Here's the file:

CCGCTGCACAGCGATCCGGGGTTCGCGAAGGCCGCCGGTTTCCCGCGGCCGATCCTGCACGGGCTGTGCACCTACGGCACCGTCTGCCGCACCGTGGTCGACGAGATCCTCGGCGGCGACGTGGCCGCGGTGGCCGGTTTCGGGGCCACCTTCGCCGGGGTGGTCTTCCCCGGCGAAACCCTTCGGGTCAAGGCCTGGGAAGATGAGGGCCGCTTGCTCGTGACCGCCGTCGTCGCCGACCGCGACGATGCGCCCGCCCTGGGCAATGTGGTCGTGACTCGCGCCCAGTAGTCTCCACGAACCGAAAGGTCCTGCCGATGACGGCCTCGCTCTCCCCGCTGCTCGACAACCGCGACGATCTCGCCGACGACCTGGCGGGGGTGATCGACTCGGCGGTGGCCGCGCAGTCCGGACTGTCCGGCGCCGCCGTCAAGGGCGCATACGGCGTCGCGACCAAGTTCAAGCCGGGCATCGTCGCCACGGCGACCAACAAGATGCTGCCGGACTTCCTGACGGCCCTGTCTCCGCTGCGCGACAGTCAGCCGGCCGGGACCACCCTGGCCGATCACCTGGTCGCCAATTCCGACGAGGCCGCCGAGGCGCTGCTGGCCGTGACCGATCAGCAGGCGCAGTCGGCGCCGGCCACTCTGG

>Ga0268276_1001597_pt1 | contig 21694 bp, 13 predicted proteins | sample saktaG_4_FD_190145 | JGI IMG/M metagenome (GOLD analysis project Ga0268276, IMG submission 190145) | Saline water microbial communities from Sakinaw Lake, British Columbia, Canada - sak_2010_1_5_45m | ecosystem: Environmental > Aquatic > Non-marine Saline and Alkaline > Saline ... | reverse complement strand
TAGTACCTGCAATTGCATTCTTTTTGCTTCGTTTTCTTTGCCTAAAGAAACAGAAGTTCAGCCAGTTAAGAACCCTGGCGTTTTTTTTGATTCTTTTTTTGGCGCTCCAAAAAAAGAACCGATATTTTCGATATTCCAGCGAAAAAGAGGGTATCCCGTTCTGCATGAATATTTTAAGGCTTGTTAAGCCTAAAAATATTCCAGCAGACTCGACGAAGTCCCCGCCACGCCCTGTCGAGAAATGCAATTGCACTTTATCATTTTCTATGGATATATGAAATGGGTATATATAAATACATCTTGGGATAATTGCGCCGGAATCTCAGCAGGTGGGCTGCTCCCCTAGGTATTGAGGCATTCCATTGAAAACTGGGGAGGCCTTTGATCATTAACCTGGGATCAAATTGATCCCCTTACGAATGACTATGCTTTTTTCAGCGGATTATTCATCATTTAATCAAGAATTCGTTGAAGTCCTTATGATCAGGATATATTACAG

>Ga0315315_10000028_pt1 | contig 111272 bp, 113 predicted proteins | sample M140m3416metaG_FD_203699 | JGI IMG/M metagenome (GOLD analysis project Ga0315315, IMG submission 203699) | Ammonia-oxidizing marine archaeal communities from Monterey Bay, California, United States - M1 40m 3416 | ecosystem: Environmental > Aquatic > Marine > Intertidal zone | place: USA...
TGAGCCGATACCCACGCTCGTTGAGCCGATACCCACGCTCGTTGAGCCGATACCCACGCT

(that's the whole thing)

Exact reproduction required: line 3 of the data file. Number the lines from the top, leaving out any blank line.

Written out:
TAGTACCTGCAATTGCATTCTTTTTGCTTCGTTTTCTTTGCCTAAAGAAACAGAAGTTCAGCCAGTTAAGAACCCTGGCGTTTTTTTTGATTCTTTTTTTGGCGCTCCAAAAAAAGAACCGATATTTTCGATATTCCAGCGAAAAAGAGGGTATCCCGTTCTGCATGAATATTTTAAGGCTTGTTAAGCCTAAAAATATTCCAGCAGACTCGACGAAGTCCCCGCCACGCCCTGTCGAGAAATGCAATTGCACTTTATCATTTTCTATGGATATATGAAATGGGTATATATAAATACATCTTGGGATAATTGCGCCGGAATCTCAGCAGGTGGGCTGCTCCCCTAGGTATTGAGGCATTCCATTGAAAACTGGGGAGGCCTTTGATCATTAACCTGGGATCAAATTGATCCCCTTACGAATGACTATGCTTTTTTCAGCGGATTATTCATCATTTAATCAAGAATTCGTTGAAGTCCTTATGATCAGGATATATTACAG